CSAs Under Dispute in European Research Rules

Terry Flanagan

The UK Financial Conduct Authority has endorsed softened guidelines for the payment of research by asset managers but said the industry should move away from commission sharing arrangements.

The FCA said in a paper yesterday that it endorsed the European Securities and Markets Authority’s proposals governing how research will be paid for under MiFID II in order to reduce conflicts of research.

Esma had initially wanted all research to be paid for directly by fund managers and to ban the cost being included in dealing commissions, a stance supported by the FCA.

Last December Esma weakened its proposals by allowing asset managers to either pay for research from their own resources or make payments from a specific research account funded by a client. The size of the research payment account has to agreed by the client, disclosed upfront and is not allowed to be linked to execution volumes or dealing commissions or spreads.

Yesterday the FCA released a paper endorsing Esma’s new proposals.

The FCA said: “The flexibility over how research costs are absorbed by portfolio managers should also reduce concerns over the short-term transition to this new model. It will allow portfolio managers to budget and pay for research that adds value to their clients, while adding scrutiny such that it is unlikely managers will continue to pay for low value, duplicative research, reducing overproduction and inefficiency in resource allocation by providers.”

Pras Jeyanandhan, an analyst at Berenberg, said in a note: “The FCA’s support of this more flexible approach (which allows the cost to be borne by the client) will allay fears that it may have pushed for firms to pay for research out of their own P&L.”

However the FCA also believes that commission sharing arrangements are not compatible with Esma’s new guidelines.

“The research payment account is a new, distinct payment vehicle,” said the FCA. “Indeed, it appears inconsistent with the best interests of a portfolio manager’s customers to continue using CSAs, which still rely on execution commissions to fund research, and do not reflect the focus in ESMA’s proposals on portfolio managers agreeing research charges upfront with customers based on a predicted, budgeted assessment of their research needs.”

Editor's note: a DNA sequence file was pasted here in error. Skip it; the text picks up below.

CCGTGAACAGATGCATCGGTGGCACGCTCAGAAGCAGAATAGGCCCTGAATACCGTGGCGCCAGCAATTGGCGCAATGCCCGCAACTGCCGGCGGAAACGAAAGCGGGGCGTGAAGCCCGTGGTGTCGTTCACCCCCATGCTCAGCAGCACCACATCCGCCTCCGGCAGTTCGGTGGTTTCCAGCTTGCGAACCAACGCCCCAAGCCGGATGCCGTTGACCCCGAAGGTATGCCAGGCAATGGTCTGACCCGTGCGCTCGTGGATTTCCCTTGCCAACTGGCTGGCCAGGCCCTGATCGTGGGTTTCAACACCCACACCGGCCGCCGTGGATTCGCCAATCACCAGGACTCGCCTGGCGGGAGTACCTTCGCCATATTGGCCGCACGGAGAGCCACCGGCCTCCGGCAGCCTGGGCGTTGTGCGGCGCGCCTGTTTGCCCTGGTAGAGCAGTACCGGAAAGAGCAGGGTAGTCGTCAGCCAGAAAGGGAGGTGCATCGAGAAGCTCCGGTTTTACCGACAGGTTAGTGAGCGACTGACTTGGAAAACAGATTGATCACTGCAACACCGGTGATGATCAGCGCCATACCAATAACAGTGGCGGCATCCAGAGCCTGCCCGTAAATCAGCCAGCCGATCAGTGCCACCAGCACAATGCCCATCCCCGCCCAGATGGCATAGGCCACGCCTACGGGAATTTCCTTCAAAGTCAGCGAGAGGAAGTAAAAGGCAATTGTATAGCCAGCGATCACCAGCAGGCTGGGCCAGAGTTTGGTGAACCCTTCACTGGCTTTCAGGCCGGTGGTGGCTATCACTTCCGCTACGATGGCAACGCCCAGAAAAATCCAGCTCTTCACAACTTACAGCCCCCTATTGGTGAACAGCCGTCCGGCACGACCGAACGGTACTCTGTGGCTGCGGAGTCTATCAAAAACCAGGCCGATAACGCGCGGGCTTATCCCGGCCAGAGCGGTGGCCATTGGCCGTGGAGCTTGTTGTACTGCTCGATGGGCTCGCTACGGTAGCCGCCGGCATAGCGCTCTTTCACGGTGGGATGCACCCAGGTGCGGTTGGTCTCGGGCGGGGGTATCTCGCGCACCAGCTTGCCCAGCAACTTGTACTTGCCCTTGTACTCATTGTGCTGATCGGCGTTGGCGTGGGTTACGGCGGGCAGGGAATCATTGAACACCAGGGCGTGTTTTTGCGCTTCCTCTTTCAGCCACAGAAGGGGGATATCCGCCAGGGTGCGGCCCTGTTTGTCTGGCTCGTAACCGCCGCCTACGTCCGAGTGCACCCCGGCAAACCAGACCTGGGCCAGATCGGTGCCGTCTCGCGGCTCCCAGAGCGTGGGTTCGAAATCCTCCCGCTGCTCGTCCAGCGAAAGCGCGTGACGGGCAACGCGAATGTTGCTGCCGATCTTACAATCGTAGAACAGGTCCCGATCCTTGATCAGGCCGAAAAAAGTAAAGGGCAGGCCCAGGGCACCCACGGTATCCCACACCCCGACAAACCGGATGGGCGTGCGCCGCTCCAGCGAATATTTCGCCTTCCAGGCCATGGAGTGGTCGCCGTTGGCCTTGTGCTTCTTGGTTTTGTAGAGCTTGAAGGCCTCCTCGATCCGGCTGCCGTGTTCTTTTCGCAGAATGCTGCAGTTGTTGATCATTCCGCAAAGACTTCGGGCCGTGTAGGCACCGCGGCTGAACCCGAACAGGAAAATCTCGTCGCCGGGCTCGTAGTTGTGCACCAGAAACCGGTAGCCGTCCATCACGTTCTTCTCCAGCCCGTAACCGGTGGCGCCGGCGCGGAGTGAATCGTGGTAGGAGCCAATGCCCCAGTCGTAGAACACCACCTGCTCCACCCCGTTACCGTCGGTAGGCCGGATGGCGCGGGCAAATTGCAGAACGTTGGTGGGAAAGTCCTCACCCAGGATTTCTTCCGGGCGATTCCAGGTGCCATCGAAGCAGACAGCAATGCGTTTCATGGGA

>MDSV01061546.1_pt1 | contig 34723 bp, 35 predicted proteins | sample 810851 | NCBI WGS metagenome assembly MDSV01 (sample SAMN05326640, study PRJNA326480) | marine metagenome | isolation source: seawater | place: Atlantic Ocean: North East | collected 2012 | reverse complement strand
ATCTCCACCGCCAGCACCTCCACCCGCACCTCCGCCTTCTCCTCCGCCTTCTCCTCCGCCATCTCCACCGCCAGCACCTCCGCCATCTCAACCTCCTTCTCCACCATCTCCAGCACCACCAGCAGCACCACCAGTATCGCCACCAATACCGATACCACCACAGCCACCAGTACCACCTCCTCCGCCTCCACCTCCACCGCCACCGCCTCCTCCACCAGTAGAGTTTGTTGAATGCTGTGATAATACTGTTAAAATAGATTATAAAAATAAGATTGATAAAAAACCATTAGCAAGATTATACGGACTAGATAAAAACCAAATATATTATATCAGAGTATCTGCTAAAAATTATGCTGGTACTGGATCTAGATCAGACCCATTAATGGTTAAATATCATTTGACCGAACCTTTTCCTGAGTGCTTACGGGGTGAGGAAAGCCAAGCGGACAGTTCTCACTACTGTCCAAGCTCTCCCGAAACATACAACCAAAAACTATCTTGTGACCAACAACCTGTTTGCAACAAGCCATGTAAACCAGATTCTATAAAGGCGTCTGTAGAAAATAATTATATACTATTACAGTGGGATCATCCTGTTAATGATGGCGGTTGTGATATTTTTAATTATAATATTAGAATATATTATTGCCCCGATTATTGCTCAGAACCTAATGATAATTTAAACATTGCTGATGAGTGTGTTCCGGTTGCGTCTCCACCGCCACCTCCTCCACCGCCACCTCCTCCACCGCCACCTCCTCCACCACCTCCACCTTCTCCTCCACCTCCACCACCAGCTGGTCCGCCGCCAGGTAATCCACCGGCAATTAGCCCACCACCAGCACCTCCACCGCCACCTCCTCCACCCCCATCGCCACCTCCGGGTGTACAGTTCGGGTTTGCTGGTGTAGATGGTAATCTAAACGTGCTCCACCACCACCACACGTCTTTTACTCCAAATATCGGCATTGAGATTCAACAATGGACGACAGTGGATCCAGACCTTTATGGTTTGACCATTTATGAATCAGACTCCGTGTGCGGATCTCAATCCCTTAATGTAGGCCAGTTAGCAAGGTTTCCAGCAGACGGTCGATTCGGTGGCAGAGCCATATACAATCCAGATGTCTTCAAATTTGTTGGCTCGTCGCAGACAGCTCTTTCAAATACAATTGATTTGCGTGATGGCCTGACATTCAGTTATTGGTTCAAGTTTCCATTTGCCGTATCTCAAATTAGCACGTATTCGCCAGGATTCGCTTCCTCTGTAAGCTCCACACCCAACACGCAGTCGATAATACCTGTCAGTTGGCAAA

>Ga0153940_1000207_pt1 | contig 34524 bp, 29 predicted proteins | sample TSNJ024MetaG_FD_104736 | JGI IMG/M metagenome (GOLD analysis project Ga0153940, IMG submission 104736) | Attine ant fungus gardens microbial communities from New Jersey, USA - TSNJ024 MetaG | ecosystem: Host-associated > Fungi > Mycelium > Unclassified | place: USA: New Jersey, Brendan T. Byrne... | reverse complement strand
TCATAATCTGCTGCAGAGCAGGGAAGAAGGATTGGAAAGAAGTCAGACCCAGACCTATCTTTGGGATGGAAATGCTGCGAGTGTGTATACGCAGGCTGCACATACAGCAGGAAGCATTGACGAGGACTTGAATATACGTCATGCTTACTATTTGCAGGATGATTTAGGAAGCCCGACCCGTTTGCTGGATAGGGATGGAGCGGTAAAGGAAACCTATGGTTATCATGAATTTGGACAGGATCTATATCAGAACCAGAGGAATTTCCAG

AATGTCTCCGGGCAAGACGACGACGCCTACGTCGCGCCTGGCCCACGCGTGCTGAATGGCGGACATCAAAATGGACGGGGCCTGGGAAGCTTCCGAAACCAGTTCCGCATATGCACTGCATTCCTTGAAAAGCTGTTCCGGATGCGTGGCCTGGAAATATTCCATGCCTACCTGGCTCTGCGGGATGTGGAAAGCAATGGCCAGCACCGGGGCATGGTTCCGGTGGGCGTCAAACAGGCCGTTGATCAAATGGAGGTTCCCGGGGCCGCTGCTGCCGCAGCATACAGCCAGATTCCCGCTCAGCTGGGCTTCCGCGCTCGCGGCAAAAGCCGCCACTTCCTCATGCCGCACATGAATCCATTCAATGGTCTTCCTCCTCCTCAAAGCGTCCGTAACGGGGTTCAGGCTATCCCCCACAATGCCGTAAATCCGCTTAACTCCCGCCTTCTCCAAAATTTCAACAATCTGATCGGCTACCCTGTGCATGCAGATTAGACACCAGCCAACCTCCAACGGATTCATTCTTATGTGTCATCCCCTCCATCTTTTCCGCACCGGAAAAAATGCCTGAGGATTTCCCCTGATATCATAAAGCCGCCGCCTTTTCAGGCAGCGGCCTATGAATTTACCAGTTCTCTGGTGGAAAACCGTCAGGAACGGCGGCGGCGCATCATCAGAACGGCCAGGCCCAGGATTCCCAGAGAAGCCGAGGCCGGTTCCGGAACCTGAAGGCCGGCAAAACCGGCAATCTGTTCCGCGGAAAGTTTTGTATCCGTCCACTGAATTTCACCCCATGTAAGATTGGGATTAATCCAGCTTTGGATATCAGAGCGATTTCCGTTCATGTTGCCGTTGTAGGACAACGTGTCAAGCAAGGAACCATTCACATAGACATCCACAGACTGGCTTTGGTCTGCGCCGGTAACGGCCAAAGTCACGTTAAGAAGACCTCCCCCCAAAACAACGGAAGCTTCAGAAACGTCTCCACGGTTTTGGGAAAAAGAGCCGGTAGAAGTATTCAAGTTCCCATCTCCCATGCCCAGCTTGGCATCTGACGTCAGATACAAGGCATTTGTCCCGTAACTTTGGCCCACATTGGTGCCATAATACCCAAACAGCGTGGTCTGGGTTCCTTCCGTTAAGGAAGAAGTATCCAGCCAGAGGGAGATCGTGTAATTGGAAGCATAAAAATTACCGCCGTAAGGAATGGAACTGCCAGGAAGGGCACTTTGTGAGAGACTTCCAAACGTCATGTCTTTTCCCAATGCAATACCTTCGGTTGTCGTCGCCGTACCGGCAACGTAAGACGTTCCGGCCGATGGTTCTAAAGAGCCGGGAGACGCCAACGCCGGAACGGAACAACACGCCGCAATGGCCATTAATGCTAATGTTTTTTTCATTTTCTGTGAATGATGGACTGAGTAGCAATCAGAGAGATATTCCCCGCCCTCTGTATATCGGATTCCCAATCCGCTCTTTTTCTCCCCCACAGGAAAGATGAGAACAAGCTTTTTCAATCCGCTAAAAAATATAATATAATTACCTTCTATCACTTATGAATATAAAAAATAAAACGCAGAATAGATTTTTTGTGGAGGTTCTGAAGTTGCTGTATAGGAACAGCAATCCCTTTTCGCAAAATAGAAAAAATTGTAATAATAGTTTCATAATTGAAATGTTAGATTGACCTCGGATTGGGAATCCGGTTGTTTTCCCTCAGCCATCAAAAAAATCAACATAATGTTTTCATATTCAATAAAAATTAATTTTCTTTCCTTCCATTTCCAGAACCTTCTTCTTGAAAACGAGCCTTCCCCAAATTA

Berenberg said: “While both regulators have softened their stance on who pays for the research, the FCA’s interpretation that the CSA framework is not consistent with ESMA’s advice is a setback.”

The analyst warned that unilaterally imposing the new rules in Europe could harm international competitiveness and Sanford Bragg, chief executive of consultancy Integrity Research Associates, also warned of the risks of regulatory arbitrage in a blog.

“If the FCA had the support of its American cousins, perhaps there would be some chance of effective implementation of its brave new world. That, however, ain’t happening,” Bragg wrote.

Bragg suggested that the FCA moderate its position to allow CSAs to be used as a vehicle for the research payment accounts.

“Then it is likely that the controls it desires – budgeting and client engagement – are likely become global best practice,” added Bragg. “However, its latest statement reinforces the impression that it will be the FCA’s way or the highway.”

The FCA also said that conflicts of interest over the provision of research can equally apply to credit markets and applying Esma’s guidance will allow competition firms who are not brokers in the bond markets.

“An independent research provider wishing to supply research on the credit markets currently faces a significant competitive disadvantage compared with brokers, as there is no mechanism such as CSAs to allow a third-party research provider to be paid from transaction costs and no market precedent for ‘hard dollar’ payments in this area,” said the FCA.

The UK regulator also recommended that firms should start considering how they may need to change their controls now rather than waiting until MiFID II comes into force in 2017.

“The wider investment management sector might also wish to start considering the need to create new standard documentation and processes to redefine relationships with clients, brokers and research providers if it is considered more appropriate to drive change at industry rather than firm level (subject to preserving competition),” added the FCA.

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